Back when James Cameron’s Avatar was released, there was a lot of talk about the future of 3-D movies – about how much better the process had become with high definition cameras, about how they didn’t simply throw things at the screen but actually immersed you in another world. In March of 2009, Josh Quittner of Time published an article about the 3-D revolution, particularly in relation to Avatar, which had yet to be released. After seeing some finished footage, he concluded that the work was so absorbing and detailed that he awoke the following morning with the peculiar sensation of wanting to return to Pandora, as if it were real. “Cameron wasn’t surprised,” he wrote. “One theory, he says, is that 3-D viewing ‘is so close to a real experience that it actually triggers memory creation in a way that 2-D viewing doesn’t.’ His own theory is that stereoscopic viewing uses more neurons.”
Given what was said at the time, what would Quittner say now about movies like Piranha 3-D, a remake of Joe Dante’s 1978 film? Hell, what would Cameron say, given that 1981’s Piranha II: The Spawning was his directorial debut? Would there be any mention of triggering memory creations or neurons or wanting to return to anything? I have my doubts. They might, however, have a thing or two to say about a shot late in the film of two piranhas fighting over a severed penis, the victor eventually spitting out the half-eaten remains directly at the screen. The audience I sat with had plenty to say, although not in words so much as in loud outbursts of disgust and laughter; I clearly heard a guy a few rows behind me say, “Dude, ugh, dude!” This is the future of 3-D, folks. Cameron and Quittner should be proud.
I’m going out on a limb here, but Piranha 3-D is about as good as a film called Piranha 3-D can possibly be. It’s a no-holds-barred celebration of campy horror – bloody, brainless, and bawdy. It cheerfully assaults the senses and spits in the face of decency, not merely with scene after scene of relentless gore, but also with its exploitation of female anatomy, specifically breasts. Oh boy, but there are a lot of breasts in this movie, aided in no small part by real life adult actress Riley Steele and Playboy model Kelly Brooke. Director Alexandre Aja might as well have called it Piranhas and Boobs 3-D.
Now that I have your attention, shall we get to the plot? In the sleepy little town of Lake Victoria, seismic activity ruptures the lakebed and unleashes thousands of carnivorous prehistoric piranhas from an underwater chasm. They swim to the shores of Lake Victoria, where hordes of loud, drunken, horny teenage tourists are in the thick of Spring Break tomfoolery. The local sheriff, Julie Forester (Elisabeth Shue), and her deputy, Fallon (Ving Rhames), try to solve the mystery of how a half-eaten body washed up on shore; they join forces with a specially trained underwater research team, and as you can probably guess, the divers will not like what they find when they reach the chasm. Meanwhile, Julie’s teenage son, Jake (Steven R. McQueen), is drawn into the world of Derrick Jones (Jerry O’Connell), a sleazoid Joe Francis parody filming his newest porn movie on a boat.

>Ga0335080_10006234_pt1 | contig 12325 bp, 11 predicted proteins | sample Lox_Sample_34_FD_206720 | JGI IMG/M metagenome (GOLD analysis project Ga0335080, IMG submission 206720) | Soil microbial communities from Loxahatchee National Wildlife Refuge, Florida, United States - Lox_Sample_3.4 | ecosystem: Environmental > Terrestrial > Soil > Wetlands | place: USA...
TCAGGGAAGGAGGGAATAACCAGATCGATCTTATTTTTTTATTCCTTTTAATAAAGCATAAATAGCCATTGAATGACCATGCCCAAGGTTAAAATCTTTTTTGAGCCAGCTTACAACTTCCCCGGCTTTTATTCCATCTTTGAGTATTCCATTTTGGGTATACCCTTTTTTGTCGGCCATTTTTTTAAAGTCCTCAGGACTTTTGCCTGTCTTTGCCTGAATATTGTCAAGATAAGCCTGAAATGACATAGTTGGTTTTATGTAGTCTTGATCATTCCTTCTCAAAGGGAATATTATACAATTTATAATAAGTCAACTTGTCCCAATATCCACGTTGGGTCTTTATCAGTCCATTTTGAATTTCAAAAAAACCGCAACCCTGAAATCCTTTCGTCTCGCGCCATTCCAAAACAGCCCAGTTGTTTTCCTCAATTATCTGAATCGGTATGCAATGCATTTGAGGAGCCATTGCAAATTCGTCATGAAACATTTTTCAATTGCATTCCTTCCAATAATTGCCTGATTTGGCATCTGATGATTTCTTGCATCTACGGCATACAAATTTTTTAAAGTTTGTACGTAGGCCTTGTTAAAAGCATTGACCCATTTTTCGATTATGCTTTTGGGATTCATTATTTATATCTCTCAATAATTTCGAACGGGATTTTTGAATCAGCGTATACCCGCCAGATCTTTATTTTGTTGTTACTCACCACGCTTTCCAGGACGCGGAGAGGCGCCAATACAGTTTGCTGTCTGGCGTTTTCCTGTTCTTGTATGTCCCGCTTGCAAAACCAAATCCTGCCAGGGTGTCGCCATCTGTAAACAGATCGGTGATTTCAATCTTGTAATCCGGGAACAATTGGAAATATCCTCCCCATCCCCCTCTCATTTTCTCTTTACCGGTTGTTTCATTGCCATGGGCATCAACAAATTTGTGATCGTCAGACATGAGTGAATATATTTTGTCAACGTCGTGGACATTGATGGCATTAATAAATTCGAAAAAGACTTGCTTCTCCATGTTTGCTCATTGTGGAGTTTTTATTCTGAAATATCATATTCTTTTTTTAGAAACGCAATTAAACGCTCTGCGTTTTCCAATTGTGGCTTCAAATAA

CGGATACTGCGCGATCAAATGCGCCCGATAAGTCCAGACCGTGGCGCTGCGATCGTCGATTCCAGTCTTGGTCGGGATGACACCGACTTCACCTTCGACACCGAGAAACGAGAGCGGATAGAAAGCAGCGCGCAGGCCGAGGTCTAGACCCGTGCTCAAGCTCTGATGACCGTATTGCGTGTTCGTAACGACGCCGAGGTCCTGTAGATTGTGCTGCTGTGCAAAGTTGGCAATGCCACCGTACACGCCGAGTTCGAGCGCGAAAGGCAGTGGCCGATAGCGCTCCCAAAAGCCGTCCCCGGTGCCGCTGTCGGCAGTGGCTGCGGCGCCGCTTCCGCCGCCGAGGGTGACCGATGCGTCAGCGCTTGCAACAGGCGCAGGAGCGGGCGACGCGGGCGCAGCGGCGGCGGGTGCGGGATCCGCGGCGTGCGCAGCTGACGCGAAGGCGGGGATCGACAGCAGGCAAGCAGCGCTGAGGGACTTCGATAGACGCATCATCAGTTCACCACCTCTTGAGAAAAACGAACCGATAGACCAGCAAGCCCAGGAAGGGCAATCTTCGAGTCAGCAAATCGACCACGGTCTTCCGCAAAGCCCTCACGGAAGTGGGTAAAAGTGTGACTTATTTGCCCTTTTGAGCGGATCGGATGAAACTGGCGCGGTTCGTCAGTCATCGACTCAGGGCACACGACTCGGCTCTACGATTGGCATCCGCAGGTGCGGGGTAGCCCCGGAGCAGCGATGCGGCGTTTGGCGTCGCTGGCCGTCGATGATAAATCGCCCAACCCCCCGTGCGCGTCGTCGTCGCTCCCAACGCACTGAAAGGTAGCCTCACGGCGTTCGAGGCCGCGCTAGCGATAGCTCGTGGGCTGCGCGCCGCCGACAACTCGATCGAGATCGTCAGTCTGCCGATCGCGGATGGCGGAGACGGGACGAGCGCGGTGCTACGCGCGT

Julie manages to bring a live piranha to Mr. Goodman (Christopher Lloyd), the eccentric fish store owner and convenient piranha expert. This particular species, he claims, was supposed to have gone extinct millions of years ago; apparently, the ones that escaped the chasm kept themselves alive by feeding on themselves. Okay, I’ll give him that one; we know that cannibalistic species can successfully procreate. But what about the fact that they have emerged from complete darkness and extreme pressure, meaning they would not be able to adapt to the light or to the shallow waters, meaning they wouldn’t be able to reach the human flesh they so hunger for? Evolution has taught us that, in all likelihood, these fish wouldn’t even have eyes.
But what a minute. Why am I applying logic to this film? It’s not about scientific accuracy. It’s about people being eaten alive. It’s about severed limbs floating in the water. It’s about moments of blood-soaked absurdity, like when a girl gets her hair caught in the propeller blades of a boat, pulling her scalp and face clean off her skull. It’s about naked girls repeatedly shaking their chests. I wish it wasn’t about severed penises and the fish that enjoy eating them, but I guess you have to take the good with the bad. I can’t bring myself to say that Piranha 3-D is a good film, but it certainly achieves exactly what it wanted to achieve. You will laugh. You will scream. You will cringe. Assuming you’re a straight male, you will be aroused for much of the time. It’s sordid fun. All the same, I can’t help but wonder if James Cameron, who revolutionized the 3-D experience, isn’t somewhere right now sulking in shame.